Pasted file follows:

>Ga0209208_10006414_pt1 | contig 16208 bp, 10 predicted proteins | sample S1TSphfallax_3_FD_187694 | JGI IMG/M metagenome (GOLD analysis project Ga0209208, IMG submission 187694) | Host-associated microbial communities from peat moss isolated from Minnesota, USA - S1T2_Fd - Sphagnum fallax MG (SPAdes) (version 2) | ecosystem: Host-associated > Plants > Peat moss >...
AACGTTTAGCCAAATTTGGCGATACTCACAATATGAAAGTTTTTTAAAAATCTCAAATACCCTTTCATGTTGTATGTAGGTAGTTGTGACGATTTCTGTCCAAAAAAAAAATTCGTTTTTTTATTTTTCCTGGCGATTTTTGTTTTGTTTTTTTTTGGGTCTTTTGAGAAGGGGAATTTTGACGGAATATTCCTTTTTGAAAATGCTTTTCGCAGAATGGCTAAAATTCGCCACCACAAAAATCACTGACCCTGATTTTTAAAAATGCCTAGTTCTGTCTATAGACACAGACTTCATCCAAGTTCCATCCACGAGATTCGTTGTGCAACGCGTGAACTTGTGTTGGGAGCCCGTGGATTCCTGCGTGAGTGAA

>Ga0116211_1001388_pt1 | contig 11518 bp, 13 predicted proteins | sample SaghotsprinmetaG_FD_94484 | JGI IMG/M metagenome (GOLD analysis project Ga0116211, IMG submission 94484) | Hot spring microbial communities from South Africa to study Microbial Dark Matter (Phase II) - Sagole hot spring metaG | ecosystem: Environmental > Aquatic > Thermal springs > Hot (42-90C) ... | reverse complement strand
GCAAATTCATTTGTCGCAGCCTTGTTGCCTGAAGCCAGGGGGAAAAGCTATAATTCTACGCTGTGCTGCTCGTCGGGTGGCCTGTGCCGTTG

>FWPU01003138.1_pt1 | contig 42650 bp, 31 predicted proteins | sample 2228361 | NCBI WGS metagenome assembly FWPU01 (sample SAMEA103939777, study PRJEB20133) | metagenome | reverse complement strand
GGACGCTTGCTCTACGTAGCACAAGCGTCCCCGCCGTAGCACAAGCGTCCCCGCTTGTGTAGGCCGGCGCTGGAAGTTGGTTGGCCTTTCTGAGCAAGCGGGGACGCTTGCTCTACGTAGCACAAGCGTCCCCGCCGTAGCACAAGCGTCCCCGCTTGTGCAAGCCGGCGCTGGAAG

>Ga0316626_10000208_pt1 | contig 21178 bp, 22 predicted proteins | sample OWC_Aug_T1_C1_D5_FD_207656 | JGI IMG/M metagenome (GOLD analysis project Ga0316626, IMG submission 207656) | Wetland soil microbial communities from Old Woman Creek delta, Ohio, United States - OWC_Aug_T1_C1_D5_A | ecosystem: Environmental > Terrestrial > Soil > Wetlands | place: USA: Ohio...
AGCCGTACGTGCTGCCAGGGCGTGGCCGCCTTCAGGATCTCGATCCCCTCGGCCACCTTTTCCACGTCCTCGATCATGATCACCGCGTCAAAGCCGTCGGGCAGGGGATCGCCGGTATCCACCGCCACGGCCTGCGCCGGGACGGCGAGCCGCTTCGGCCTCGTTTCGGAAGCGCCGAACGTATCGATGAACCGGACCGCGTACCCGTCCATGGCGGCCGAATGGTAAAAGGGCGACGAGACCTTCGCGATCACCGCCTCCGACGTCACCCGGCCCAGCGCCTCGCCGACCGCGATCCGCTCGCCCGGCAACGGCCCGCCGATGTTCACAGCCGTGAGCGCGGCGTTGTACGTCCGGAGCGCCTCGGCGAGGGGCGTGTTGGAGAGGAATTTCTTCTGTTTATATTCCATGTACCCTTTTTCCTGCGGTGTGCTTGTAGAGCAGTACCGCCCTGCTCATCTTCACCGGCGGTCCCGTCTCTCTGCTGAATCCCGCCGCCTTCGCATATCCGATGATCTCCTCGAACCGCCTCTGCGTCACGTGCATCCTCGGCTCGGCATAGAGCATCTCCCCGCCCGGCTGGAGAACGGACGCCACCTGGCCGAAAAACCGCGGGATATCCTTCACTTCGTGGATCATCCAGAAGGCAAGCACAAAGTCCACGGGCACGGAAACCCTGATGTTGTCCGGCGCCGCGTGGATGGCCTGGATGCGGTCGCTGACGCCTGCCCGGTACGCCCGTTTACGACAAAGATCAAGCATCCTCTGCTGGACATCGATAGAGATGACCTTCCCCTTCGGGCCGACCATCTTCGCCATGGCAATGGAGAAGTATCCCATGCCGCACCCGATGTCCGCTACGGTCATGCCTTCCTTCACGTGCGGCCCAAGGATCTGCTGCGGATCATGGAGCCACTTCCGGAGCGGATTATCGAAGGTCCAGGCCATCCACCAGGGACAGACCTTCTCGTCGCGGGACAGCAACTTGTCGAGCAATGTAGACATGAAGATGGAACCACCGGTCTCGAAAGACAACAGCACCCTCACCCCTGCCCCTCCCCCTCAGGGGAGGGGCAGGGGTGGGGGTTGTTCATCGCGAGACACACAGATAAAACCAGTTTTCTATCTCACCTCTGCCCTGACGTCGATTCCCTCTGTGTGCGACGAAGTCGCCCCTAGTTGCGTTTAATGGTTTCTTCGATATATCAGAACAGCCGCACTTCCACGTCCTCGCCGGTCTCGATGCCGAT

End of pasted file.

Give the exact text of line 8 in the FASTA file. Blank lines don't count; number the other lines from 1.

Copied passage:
AGCCGTACGTGCTGCCAGGGCGTGGCCGCCTTCAGGATCTCGATCCCCTCGGCCACCTTTTCCACGTCCTCGATCATGATCACCGCGTCAAAGCCGTCGGGCAGGGGATCGCCGGTATCCACCGCCACGGCCTGCGCCGGGACGGCGAGCCGCTTCGGCCTCGTTTCGGAAGCGCCGAACGTATCGATGAACCGGACCGCGTACCCGTCCATGGCGGCCGAATGGTAAAAGGGCGACGAGACCTTCGCGATCACCGCCTCCGACGTCACCCGGCCCAGCGCCTCGCCGACCGCGATCCGCTCGCCCGGCAACGGCCCGCCGATGTTCACAGCCGTGAGCGCGGCGTTGTACGTCCGGAGCGCCTCGGCGAGGGGCGTGTTGGAGAGGAATTTCTTCTGTTTATATTCCATGTACCCTTTTTCCTGCGGTGTGCTTGTAGAGCAGTACCGCCCTGCTCATCTTCACCGGCGGTCCCGTCTCTCTGCTGAATCCCGCCGCCTTCGCATATCCGATGATCTCCTCGAACCGCCTCTGCGTCACGTGCATCCTCGGCTCGGCATAGAGCATCTCCCCGCCCGGCTGGAGAACGGACGCCACCTGGCCGAAAAACCGCGGGATATCCTTCACTTCGTGGATCATCCAGAAGGCAAGCACAAAGTCCACGGGCACGGAAACCCTGATGTTGTCCGGCGCCGCGTGGATGGCCTGGATGCGGTCGCTGACGCCTGCCCGGTACGCCCGTTTACGACAAAGATCAAGCATCCTCTGCTGGACATCGATAGAGATGACCTTCCCCTTCGGGCCGACCATCTTCGCCATGGCAATGGAGAAGTATCCCATGCCGCACCCGATGTCCGCTACGGTCATGCCTTCCTTCACGTGCGGCCCAAGGATCTGCTGCGGATCATGGAGCCACTTCCGGAGCGGATTATCGAAGGTCCAGGCCATCCACCAGGGACAGACCTTCTCGTCGCGGGACAGCAACTTGTCGAGCAATGTAGACATGAAGATGGAACCACCGGTCTCGAAAGACAACAGCACCCTCACCCCTGCCCCTCCCCCTCAGGGGAGGGGCAGGGGTGGGGGTTGTTCATCGCGAGACACACAGATAAAACCAGTTTTCTATCTCACCTCTGCCCTGACGTCGATTCCCTCTGTGTGCGACGAAGTCGCCCCTAGTTGCGTTTAATGGTTTCTTCGATATATCAGAACAGCCGCACTTCCACGTCCTCGCCGGTCTCGATGCCGAT